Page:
Deaths from toy hazards have declined, but holiday shoppers may still find dangerous toys on store shelves, according to a study Tuesday by a private watchdog group.
The U.S. Public Interest Research Group, which has conducted annual toy safety studies for the past 12 years, says it has seen safety improvements since a 1994 law requiring warning labels on certain toys. Nevertheless, it cited 18 dangerous toys or types of toys that are still being sold.
Most of the hazardous toys have small removable parts that can be swallowed.
“Even though there is less trouble in toyland, it’s important for toygivers to understand they need to shop around,” said Edmund Mierzwinski, the group’s consumer program director.
Using a choke tube to demonstrate the safety standards for toys, Mierzwinski noted that children choking on small objects remains one of the most common toy-related injuries. At least 259 children have choked to death on children’s products since 1980, according to the Consumer Product Safety Commission.
The 1994 Child Safety Protection Act banned toys that contain small parts for children under 3 and ordered choke hazard warnings for those between ages 3 and 6.
But PIRG says some toys are still not labeled properly. Balloons, one of the leading causes of choking, continue to be marketed for young children’s birthday parties.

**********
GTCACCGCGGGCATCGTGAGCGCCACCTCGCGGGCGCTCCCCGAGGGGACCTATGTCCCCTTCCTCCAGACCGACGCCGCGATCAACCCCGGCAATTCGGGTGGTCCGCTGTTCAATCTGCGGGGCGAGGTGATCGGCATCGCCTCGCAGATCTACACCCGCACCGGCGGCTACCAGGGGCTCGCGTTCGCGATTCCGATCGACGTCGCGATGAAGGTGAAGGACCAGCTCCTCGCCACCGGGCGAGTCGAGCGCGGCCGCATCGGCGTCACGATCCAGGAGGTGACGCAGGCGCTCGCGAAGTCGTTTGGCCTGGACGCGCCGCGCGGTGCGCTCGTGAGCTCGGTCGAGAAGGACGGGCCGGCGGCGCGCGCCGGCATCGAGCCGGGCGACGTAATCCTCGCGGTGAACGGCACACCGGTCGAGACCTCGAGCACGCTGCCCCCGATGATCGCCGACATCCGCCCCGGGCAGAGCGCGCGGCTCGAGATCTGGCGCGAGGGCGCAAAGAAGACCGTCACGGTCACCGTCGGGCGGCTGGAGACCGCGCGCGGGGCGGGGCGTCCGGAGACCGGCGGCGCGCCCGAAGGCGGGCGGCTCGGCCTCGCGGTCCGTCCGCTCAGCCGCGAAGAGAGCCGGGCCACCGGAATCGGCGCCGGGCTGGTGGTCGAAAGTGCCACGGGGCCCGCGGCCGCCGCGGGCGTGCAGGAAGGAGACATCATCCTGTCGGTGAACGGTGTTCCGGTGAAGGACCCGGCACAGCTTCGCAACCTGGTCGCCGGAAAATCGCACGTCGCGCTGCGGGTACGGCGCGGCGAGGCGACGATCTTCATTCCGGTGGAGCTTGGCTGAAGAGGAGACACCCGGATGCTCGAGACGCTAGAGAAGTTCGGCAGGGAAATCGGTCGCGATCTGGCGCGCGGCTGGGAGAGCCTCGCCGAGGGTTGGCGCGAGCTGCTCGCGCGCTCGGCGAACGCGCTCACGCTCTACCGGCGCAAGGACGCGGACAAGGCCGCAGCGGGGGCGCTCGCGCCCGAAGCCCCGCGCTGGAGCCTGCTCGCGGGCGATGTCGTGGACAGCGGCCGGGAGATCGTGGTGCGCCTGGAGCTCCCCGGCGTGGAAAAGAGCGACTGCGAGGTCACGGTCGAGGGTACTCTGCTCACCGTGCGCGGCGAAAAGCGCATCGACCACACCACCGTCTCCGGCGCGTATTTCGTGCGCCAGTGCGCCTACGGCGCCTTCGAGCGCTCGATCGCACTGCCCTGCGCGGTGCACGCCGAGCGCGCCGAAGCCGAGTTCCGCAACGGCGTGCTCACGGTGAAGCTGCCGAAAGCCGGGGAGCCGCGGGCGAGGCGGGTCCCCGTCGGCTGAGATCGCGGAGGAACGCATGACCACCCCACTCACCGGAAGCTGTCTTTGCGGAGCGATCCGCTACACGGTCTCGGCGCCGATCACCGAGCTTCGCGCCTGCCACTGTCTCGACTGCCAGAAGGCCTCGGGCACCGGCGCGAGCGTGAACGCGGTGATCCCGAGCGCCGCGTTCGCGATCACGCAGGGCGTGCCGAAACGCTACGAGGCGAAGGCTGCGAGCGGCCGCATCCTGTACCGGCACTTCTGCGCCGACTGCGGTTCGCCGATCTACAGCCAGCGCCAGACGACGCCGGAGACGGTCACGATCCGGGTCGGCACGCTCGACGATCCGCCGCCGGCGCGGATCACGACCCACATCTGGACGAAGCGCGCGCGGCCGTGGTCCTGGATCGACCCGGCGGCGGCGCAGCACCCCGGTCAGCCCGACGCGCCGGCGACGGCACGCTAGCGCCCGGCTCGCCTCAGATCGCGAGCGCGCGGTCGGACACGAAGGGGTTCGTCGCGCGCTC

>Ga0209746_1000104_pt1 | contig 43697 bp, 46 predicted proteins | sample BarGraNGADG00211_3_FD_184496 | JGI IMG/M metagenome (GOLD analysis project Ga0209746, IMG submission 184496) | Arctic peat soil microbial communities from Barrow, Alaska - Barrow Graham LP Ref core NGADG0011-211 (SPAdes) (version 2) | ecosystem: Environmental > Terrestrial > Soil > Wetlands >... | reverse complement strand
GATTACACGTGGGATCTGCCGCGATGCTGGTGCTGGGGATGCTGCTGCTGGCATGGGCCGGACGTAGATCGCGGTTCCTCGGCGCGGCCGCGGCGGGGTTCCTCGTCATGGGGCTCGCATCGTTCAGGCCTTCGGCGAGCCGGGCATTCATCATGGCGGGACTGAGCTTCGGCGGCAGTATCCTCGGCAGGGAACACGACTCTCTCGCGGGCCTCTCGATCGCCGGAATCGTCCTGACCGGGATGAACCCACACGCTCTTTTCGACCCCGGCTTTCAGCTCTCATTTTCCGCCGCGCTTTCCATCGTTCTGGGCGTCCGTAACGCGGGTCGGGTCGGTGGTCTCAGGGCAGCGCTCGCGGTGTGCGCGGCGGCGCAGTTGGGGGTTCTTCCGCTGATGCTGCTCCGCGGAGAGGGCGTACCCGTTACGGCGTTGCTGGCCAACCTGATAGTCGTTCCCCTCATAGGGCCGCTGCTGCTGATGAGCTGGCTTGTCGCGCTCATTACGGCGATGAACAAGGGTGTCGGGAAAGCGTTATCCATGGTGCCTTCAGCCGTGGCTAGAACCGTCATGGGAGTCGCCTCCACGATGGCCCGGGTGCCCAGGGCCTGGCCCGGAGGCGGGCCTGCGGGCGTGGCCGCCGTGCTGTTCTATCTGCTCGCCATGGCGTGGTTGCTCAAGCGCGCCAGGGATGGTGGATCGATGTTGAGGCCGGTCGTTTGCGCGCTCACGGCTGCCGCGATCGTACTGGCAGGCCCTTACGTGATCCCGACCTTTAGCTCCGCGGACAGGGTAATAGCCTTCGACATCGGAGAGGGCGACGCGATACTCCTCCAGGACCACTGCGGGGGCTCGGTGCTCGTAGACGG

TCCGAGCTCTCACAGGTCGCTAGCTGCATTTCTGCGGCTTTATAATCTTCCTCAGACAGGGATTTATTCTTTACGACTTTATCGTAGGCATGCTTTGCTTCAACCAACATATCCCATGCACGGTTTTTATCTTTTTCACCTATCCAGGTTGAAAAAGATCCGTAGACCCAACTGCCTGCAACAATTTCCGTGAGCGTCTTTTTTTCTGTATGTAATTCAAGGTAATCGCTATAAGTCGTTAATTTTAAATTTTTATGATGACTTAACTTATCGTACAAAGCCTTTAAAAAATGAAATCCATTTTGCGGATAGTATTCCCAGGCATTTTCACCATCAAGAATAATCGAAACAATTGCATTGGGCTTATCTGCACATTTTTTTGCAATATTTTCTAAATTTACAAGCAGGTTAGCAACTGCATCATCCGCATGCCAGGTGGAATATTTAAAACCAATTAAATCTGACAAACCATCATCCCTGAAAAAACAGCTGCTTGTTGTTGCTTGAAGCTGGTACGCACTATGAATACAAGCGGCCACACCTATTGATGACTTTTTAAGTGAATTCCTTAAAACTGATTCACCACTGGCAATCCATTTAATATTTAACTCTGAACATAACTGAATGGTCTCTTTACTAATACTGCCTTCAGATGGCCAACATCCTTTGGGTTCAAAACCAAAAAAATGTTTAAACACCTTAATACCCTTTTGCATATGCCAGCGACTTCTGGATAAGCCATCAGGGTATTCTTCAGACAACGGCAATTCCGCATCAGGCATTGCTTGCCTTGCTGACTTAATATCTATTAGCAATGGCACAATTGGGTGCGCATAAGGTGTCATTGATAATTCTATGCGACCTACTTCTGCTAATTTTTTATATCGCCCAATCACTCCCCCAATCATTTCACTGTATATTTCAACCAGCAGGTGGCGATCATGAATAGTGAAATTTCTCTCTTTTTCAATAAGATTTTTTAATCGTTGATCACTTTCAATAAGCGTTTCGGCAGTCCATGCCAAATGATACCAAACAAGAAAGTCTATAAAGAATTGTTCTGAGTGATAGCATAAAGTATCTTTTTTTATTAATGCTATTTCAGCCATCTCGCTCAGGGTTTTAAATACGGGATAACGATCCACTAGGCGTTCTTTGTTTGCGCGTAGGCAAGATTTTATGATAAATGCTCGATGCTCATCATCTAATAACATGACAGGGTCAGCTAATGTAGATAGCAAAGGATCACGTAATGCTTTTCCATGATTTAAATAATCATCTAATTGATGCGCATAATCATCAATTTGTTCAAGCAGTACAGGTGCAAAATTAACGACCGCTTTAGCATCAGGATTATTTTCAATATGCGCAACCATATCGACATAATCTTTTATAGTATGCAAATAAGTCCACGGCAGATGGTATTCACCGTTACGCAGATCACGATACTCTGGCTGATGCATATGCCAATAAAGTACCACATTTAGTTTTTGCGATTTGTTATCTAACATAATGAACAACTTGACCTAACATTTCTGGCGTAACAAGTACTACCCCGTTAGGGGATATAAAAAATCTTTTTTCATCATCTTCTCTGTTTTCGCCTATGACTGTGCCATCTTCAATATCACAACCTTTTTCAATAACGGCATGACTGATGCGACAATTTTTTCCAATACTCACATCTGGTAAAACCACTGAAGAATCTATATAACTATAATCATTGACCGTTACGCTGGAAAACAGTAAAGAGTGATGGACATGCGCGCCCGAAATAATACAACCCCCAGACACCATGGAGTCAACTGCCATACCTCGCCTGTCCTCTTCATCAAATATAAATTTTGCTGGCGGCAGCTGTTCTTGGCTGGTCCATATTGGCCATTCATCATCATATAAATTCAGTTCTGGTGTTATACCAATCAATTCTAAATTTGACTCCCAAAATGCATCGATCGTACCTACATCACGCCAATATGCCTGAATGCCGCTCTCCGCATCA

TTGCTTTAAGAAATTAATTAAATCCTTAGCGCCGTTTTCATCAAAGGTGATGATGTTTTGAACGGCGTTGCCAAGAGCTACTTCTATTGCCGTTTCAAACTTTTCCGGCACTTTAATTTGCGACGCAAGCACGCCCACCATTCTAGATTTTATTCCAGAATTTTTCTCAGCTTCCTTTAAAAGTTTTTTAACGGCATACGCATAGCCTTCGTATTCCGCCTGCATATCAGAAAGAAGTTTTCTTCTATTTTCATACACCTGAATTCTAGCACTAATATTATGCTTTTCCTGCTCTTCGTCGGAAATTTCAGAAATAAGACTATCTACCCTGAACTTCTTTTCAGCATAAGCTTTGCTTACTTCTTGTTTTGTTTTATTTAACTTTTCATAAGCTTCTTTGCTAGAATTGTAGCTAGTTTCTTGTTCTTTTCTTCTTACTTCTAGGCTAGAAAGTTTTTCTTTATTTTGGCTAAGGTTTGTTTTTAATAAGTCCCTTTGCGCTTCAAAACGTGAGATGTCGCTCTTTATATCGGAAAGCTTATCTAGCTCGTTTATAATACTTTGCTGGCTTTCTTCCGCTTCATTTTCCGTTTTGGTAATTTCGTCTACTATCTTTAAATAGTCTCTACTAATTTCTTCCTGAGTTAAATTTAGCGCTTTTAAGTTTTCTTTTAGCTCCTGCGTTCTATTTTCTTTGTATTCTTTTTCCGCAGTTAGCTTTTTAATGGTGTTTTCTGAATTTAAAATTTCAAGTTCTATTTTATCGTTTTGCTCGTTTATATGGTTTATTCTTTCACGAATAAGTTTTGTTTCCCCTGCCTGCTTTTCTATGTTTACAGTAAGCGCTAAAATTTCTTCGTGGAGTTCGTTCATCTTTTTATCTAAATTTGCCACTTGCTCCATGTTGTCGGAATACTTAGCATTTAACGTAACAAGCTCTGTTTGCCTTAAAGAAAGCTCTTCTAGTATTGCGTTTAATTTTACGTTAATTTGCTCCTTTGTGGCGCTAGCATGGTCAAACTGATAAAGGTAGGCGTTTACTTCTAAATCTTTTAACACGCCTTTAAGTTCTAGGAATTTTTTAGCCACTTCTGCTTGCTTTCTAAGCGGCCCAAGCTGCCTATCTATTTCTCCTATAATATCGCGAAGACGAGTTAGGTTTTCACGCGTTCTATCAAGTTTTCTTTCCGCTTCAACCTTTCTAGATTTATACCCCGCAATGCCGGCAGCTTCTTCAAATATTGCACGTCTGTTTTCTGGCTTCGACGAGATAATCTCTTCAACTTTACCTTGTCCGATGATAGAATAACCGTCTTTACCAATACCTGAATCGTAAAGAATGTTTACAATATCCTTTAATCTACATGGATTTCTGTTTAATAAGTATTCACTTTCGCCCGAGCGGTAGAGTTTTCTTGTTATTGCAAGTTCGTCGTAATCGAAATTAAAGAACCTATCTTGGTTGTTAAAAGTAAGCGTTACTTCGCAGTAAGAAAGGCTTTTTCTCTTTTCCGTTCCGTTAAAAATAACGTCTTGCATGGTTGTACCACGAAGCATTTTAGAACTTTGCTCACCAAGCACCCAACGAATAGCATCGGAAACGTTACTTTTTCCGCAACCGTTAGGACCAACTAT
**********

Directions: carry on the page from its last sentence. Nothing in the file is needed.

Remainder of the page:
Some manufacturers on the danger list say they don’t agree with PIRG’s assessment of industry toy hazards.
Eden’s Madeline Doll, which is based on a book character, was cited for having play value for children under 3, but also having removable small parts such as shoes.
Company president Richard Miller said the product is conspicuously labeled on the front panel as not for children under 3 years old.
xxxx TOY SAFETY TIPS Some toy safety tips from the U.S. Public Interest Research Group: Beware of products that can break into little pieces or have small detachable parts. Make sure small toys intended for an older child in a household stay out of the hands of a younger child. Keep balloons away from children under 8. Children who bite on inflated balloons can inhale air too rapidly from them. Broken balloon pieces also are a leading cause of choking. Rounded toys have a greater tendency to cause choking problems because a child’s airway can be completely blocked. Keep small balls and marbles out of their reach. Avoid infant toys with cords or rope which could lead to strangulation. Projectile toys and launchers can damage children’s skin, eyes or ears.
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